Speeches over, we politely filed off back down the road, banners neatly propped against trees. The majority of the marchers headed straight for the pubs for some post rally cheer and the rest of us wandered back to the tube. So much for the notices advising demonstrators to use tubes stations further afield to avoid a crush- I was the only marcher in my tube carriage all the way home.

There was a huge police presence and Trafalgar Square was closed up tighter than  George

Osborne’s purse. I loved seeing hordes of bored police officers climbing into their riot vehicles, McDonald’s bags clutched tightly in their hands.

Like my experience of the March 26th march, this was a polite but angry gathering of ordinary people fed up at having their careers mucked about. And I’m sorry Jeremy Clarkson if think that we should be shot for that. Yes I know you were trying to be ‘funny’ but you were wide of the mark. Oh and that ‘damp squib’ of a strike as the prime minister arrogantly called it saw over 2 million people striking and 50,000 alone on the demonstration in London. The only damp thing about yesterday was the weather. Wake up Mr. C and listen to the people.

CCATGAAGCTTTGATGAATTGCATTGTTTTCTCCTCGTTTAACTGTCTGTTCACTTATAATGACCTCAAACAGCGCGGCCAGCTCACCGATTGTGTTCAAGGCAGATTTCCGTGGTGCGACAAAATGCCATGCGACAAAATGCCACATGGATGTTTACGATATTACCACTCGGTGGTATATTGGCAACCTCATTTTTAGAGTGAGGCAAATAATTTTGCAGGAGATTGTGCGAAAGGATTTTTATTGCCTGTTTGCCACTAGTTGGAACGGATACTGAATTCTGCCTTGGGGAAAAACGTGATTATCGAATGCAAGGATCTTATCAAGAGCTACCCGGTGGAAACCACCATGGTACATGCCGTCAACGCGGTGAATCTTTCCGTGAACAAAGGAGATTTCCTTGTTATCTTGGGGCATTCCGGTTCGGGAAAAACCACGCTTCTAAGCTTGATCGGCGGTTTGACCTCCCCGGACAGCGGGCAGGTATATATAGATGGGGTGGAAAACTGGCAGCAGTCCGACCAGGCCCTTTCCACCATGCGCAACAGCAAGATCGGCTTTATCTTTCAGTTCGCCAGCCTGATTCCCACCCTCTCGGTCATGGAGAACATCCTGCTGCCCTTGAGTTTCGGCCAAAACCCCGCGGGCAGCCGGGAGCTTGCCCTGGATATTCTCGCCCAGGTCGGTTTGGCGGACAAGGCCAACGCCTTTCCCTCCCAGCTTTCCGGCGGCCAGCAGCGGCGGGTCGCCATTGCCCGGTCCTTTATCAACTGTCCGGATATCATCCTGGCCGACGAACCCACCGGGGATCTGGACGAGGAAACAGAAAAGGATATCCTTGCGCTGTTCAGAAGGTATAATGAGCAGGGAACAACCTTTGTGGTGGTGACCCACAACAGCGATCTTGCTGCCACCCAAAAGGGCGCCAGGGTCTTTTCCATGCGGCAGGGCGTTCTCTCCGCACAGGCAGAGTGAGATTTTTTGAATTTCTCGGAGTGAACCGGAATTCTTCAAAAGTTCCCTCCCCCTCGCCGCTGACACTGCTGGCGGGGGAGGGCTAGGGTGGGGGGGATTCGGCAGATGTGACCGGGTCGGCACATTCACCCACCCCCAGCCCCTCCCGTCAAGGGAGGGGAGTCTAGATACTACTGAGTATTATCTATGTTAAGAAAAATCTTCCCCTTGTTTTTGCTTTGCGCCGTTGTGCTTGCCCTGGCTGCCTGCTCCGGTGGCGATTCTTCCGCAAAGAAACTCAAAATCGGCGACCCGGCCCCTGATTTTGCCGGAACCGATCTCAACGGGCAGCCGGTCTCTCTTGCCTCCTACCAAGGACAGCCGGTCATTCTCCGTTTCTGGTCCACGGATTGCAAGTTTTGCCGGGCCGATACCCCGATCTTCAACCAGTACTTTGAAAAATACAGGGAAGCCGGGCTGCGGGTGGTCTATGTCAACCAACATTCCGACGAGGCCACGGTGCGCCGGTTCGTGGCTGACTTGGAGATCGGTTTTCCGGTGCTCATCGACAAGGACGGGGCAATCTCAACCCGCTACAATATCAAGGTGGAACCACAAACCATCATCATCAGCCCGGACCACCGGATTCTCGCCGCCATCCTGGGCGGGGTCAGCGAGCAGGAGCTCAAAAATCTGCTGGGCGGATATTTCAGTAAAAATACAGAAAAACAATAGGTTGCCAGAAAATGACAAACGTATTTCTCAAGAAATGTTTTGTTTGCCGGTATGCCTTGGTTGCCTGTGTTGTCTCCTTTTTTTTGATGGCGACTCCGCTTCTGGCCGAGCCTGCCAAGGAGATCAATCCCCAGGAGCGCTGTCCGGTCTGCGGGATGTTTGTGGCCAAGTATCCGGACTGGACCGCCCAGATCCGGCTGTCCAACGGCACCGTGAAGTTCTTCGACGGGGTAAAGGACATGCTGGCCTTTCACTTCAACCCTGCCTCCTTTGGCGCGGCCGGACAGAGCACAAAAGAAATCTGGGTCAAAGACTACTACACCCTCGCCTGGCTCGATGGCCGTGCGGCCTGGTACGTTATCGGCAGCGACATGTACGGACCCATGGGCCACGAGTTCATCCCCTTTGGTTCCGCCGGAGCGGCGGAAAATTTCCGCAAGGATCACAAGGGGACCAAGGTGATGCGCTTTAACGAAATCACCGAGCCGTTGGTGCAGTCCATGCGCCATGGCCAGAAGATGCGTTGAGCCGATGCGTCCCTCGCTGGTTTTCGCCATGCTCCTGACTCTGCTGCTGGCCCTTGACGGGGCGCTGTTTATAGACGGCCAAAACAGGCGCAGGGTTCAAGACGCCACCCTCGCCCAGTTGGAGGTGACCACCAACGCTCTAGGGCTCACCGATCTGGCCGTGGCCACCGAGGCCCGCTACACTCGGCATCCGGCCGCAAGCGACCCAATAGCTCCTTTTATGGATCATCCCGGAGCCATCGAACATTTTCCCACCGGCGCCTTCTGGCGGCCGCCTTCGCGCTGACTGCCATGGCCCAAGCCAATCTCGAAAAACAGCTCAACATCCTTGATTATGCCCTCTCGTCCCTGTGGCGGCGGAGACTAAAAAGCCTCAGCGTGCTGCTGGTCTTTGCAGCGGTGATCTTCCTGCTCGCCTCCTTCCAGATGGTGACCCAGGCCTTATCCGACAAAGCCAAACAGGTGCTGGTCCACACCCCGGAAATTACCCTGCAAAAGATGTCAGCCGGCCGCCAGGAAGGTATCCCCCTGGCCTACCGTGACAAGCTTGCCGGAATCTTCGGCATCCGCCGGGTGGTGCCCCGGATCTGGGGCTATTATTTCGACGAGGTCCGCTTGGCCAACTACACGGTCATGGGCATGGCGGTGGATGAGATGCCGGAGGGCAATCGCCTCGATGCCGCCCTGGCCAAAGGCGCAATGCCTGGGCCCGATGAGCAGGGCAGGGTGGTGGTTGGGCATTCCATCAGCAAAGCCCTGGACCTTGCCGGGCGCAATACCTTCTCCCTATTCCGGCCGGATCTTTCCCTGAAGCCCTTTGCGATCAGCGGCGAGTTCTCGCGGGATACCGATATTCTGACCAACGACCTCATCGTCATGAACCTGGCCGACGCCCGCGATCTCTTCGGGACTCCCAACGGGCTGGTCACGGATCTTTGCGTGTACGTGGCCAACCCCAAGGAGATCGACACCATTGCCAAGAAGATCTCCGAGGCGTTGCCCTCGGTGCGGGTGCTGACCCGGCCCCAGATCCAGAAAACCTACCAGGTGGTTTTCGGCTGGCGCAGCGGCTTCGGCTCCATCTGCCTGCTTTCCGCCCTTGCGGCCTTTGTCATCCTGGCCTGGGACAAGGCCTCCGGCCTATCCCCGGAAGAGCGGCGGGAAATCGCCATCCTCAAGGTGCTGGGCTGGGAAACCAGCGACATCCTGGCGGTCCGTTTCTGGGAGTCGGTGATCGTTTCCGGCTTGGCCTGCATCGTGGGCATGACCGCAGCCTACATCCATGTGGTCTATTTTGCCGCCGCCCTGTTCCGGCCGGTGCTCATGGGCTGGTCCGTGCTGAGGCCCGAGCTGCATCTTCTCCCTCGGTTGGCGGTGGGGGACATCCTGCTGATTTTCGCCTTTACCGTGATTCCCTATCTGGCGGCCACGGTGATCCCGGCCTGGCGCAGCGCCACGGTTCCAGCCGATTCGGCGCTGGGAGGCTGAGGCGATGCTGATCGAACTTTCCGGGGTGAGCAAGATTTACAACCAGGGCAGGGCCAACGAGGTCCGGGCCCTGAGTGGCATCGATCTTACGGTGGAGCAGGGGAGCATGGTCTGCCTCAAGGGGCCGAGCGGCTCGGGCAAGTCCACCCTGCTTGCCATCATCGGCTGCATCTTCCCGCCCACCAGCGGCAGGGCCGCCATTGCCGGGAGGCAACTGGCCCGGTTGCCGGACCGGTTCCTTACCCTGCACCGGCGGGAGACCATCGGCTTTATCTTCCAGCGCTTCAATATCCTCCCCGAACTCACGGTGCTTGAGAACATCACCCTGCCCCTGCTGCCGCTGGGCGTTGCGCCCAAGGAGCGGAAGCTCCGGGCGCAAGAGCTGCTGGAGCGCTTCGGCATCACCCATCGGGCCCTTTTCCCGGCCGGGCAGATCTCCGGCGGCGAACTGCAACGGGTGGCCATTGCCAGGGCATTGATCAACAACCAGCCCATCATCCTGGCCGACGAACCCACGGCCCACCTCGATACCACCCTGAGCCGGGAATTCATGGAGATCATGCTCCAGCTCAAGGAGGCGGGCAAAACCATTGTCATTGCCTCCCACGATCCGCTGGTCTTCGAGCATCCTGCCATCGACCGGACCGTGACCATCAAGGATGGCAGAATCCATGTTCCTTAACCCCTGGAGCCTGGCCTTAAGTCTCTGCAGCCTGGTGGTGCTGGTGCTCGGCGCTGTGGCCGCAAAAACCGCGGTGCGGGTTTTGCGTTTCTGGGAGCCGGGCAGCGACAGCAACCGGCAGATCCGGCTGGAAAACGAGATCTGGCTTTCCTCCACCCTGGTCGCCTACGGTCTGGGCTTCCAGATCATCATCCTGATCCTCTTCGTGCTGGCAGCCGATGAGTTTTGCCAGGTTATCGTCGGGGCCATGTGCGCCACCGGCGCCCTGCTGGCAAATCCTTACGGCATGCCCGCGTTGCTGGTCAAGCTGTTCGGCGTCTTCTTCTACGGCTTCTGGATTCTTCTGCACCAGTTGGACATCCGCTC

So comrades come rally

Today millions of public sector workers are striking over pensions.

In the borough where I used to work every school bar one is closing completely or has part closures. These include faith school, academies and special schools. I know some of these head teachers would ensure their schools remained open through snow or illness and would rather snog Michael Gove than close their schools. Today however the schools are closed and the teachers striking over pension changes.

Today public sector workers are marching, rallying and picketing. Many of them will have never been on strike before but this time it feels necessary. Like those head teacher in my ex borough they want to demonstrate their anger and dissatisfaction at the pension changes. It’s indisputable that public sector pensions have to change but the changes are going too far too fast. We Love Local Government explains this far better than I.

Apart from changes to pensions I think the public sector also just wants to make its voice heard. Since the coalition government came into power they’ve constantly criticised the public sector and have branded them feckless and lazy;  greedy pension grabbers that shirk the real world of hard work for a cushy time being babysat by the state.

The government response to this day of action has been one of that teacher who says, ‘you’ve let yourself down, you’ve let the government down but most of all you’ve let the public down.’ If I were them I’d be a bit worried at the anger that has provoked such a massive walk out rather than threatening to withdraw their offer over reforms. But I guess that’s why I’m not in politics. My ego is sadly just not vast enough.